There are almost 3000 abandoned villages in Spain, some of which have been bought and turned into awesome eco-villages
For several years now (even before the start of the Eurozone crisis) mayors from rural villages all over Spain have been announcing plans to sell off entire villages in an effort to revive the countryside. It’s almost common knowledge that plots of land can be bought for less than $2000, and a whole hamlet of ruined properties for as little as $50,000.
With a mass exodus from rural areas into the inner city during the 1950s and 60s (and another wave since the 2008 crash) many Spanish villages are completely deserted. Others have a small population of elderly people, whose families have long since moved away to the city. There are no children to raise the next generation and re-populate these towns, most of which are in ruins and require a huge amount of restoration.
Since the opportunity to bag such an amazing bargain started gaining widespread media attention, hundreds of foreigners have already bought themselves a little piece of paradise. But this dream is not for everyone: the villages are dilapidated; many of them lack road access and are located 200km from the nearest big town. They may not have running water, gas or electricity (not necessarily a problem for a budding off-gridder with a self-sufficiency dream).
I can say from personal experience that life in a rural Spanish village is both idyllic and problematic at times. I lived in an ancient and picturesque white village high in the mountains of inland Andalucia for five years, only moving back to the UK quite recently. The village, situated 1.5 hours’ drive from the Mediterranean coast, isn’t abandoned, but with a population of just 200 people (and only six children in the village school), its future is uncertain. The financial crash caused many young people to leave in search of a brighter future elsewhere, and over 80% of the residents are pensioners. Learning how to grow my own produce and live a more sustainable life in harmony with nature was a wonderful learning curve, but anyone thinking of taking the plunge and buying a Spanish ghost town should know a few things in advance:
No, people don’t speak English
I wish I had a euro for every time I have heard people remark that most Spaniards speak a little English. This may be true of tourist areas, but in small villages it couldn’t be further off the mark. Spanish people are very proud of their language and their culture. Despite being a hospitable and friendly nation, learning their language is an absolute must if you want to integrate and have good relations with your neighbors and the wider community. As a side note, on a bus going from Portugal to Spain this summer, I heard an American college student say the following to his friends: “It’s ok if you can’t speak Spanish, just speak French. They’ll understand.” So here’s another disclaimer: No folks, they won’t.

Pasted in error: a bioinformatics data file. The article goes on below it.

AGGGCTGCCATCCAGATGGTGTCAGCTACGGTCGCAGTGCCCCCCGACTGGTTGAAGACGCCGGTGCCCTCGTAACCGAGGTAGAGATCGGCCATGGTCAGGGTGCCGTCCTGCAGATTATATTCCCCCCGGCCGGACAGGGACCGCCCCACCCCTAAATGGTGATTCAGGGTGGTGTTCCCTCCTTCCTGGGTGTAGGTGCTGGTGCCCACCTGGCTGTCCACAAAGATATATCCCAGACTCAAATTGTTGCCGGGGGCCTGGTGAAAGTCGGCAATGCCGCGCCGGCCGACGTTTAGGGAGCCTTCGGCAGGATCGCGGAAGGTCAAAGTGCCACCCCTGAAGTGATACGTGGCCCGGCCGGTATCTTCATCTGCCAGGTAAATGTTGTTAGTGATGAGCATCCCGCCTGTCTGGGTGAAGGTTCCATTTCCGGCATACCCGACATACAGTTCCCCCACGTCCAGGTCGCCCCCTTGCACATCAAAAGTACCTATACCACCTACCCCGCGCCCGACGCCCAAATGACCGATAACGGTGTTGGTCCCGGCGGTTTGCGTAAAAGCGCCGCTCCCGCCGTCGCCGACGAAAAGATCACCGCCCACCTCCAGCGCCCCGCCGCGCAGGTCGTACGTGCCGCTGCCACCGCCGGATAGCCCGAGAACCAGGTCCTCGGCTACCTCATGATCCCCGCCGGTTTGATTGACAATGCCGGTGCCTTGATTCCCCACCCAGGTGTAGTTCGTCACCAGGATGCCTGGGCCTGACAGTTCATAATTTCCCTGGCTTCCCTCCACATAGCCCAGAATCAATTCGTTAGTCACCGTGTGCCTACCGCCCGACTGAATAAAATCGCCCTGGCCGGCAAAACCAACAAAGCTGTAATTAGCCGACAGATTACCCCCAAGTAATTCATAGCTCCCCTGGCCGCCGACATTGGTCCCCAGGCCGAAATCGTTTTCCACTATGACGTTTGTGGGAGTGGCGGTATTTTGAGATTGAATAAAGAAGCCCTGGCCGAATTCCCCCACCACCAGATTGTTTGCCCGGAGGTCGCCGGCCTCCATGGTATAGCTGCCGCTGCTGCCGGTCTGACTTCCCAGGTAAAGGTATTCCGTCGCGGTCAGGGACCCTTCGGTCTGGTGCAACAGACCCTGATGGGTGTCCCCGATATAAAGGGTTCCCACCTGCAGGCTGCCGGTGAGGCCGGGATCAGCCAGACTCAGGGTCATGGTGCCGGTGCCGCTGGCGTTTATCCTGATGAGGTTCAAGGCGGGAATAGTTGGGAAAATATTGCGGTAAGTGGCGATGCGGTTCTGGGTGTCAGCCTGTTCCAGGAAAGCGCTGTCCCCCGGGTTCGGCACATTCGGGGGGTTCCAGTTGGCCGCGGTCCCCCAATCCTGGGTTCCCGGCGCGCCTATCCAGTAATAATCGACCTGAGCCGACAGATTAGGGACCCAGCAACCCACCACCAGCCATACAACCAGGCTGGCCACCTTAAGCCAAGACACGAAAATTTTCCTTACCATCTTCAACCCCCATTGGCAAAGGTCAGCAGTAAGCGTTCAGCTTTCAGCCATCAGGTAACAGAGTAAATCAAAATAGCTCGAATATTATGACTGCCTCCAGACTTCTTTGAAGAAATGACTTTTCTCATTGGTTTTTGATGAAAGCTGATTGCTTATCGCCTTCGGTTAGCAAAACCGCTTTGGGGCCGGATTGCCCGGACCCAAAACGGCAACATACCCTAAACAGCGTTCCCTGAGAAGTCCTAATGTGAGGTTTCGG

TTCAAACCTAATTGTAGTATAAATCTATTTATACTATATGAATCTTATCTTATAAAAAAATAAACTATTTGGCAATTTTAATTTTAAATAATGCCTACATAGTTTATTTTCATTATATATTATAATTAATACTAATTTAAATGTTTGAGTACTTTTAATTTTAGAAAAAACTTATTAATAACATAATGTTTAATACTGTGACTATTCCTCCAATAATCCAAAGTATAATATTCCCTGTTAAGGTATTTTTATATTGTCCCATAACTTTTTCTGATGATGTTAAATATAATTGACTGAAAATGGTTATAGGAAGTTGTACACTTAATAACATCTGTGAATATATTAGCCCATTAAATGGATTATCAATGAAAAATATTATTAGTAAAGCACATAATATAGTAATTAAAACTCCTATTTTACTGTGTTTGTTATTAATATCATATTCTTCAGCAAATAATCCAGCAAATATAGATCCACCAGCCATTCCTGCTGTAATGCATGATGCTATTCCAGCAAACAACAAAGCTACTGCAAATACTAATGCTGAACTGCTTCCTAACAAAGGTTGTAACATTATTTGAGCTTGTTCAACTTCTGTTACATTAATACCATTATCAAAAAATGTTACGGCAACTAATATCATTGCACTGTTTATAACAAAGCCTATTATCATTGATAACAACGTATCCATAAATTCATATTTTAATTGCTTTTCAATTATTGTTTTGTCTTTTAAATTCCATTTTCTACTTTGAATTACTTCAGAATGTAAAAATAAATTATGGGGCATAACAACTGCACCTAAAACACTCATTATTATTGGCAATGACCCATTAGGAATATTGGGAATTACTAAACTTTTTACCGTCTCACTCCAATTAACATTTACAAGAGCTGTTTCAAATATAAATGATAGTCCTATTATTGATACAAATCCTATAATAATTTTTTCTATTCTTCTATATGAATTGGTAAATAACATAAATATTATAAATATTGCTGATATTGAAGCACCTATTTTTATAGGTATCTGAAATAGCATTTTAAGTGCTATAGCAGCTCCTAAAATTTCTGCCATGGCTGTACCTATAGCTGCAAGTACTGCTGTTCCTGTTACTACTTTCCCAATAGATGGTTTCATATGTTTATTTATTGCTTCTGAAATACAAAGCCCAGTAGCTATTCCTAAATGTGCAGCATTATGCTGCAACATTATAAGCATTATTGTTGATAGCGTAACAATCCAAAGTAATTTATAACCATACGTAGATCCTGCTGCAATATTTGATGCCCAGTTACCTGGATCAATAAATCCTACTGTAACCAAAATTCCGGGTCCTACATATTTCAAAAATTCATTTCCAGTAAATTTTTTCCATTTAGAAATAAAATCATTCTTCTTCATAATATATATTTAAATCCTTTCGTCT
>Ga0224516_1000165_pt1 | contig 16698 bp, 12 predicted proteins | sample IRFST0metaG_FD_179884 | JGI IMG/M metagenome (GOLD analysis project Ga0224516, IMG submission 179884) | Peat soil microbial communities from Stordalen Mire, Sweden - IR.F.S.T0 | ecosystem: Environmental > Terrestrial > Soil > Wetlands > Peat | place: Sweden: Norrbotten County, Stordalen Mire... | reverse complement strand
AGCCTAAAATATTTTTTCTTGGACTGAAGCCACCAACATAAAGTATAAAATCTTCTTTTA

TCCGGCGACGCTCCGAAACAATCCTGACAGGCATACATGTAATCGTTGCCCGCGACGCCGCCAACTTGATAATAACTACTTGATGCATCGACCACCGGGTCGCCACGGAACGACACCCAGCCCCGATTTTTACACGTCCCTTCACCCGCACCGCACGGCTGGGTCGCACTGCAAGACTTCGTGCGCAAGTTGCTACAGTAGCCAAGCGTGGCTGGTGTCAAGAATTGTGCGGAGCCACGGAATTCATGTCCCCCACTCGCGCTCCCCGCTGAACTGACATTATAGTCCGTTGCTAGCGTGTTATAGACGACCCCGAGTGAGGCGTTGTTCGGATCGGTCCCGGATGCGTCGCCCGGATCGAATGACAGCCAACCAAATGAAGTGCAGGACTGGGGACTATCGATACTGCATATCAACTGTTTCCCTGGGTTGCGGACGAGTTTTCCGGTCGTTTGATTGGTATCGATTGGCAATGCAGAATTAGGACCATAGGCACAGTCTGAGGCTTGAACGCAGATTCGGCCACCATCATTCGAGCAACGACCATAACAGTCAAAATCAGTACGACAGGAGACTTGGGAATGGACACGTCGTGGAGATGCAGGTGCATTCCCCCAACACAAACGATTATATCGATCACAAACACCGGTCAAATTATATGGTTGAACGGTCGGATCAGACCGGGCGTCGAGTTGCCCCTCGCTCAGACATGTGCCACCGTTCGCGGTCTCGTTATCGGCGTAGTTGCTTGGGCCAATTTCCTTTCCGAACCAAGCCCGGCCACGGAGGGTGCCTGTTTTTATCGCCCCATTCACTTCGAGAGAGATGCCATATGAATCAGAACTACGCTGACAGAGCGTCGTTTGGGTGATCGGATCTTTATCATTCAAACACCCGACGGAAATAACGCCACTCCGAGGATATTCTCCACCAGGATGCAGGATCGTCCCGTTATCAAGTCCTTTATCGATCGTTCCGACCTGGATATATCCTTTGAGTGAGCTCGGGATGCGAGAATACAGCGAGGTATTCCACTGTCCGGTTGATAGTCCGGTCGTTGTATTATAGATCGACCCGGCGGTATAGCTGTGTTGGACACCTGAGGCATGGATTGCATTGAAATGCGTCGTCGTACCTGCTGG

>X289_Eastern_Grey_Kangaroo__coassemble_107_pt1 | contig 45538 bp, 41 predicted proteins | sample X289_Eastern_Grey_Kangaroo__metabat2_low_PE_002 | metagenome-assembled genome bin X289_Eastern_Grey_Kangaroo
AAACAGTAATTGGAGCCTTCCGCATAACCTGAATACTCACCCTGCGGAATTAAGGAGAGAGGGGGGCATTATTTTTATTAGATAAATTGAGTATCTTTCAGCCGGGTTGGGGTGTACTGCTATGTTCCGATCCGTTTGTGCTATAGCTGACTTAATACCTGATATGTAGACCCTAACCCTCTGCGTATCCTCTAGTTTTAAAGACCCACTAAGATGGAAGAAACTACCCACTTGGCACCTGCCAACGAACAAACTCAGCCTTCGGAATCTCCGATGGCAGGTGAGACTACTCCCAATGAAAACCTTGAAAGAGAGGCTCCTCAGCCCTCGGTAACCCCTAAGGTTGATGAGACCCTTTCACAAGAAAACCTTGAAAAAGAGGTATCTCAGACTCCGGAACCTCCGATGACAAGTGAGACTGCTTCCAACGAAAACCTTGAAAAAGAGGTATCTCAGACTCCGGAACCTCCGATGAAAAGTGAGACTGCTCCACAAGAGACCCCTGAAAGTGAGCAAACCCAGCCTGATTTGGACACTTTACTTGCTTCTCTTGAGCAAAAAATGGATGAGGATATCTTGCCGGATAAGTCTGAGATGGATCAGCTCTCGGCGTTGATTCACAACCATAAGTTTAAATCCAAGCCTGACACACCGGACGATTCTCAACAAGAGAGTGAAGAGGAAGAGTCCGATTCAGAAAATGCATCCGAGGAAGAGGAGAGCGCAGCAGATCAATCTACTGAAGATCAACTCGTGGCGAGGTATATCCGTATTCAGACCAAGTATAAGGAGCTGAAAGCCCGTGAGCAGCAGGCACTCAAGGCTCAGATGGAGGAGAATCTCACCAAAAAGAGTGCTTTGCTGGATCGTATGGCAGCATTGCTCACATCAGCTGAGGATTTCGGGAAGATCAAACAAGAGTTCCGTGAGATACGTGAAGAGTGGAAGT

It’s not warm and sunny all year round
If you move to a rural area, particularly a coastal region or the North of the country, don’t expect glorious sunshine 365 days of the year. Spanish winters are often bitterly cold, windy, and prone to severe floods. Yes, it even snows there. Unlike homes in Northern America and Northern Europe, old properties (particularly in the south) simply are not designed for winter, and can be extremely uncomfortable as a result. Walls were built to keep the house cool during the summer months, but lack insulation in winter. Chopping firewood may seem very romantic for the first year, but the reality can be a burden when you’re working hard in the forest and it’s pouring down with rain.
It’s a bureaucratic nightmare
Spain is notorious for red tape and bureaucracy, and buying property there can be a stressful experience. The advice is to do your research well, find a translator who can help with documentation, and seek legal advice before signing anything. An ongoing scandal in which thousands of British ex-pats bought properties which were never initially granted planning permission- thereby making them illegal builds- has caused a lot of Spanish dreams to turn sour. Even those looking to buy a medieval village or plot of land would be wise to ask for all the relevant documents (where possible) before rushing into a contract.
The above video takes us on a tour of an isolated village called Lakabe in the Basque region, which was lovingly restored to its former glory by a group of friends who settled there back in 1980. They were some of the first people to turn an abandoned hamlet into a Utopian eco-community (details here) but many more have followed in their footsteps since that time. Could you be next?
Rafael Carnales is an estate agent with a specialty in mapping and selling on abandoned villages, mainly in the north. His website offers a lot of excellent advice for anyone thinking of turning a medieval ghost town into an off-grid community.
This article (So You Want To Buy A Spanish Ghost Village For Under $50k? Here’s What You Need To Know) is free and open source. You have permission to republish this article under a Creative Commons license with attribution to the author and TrueActivist.com.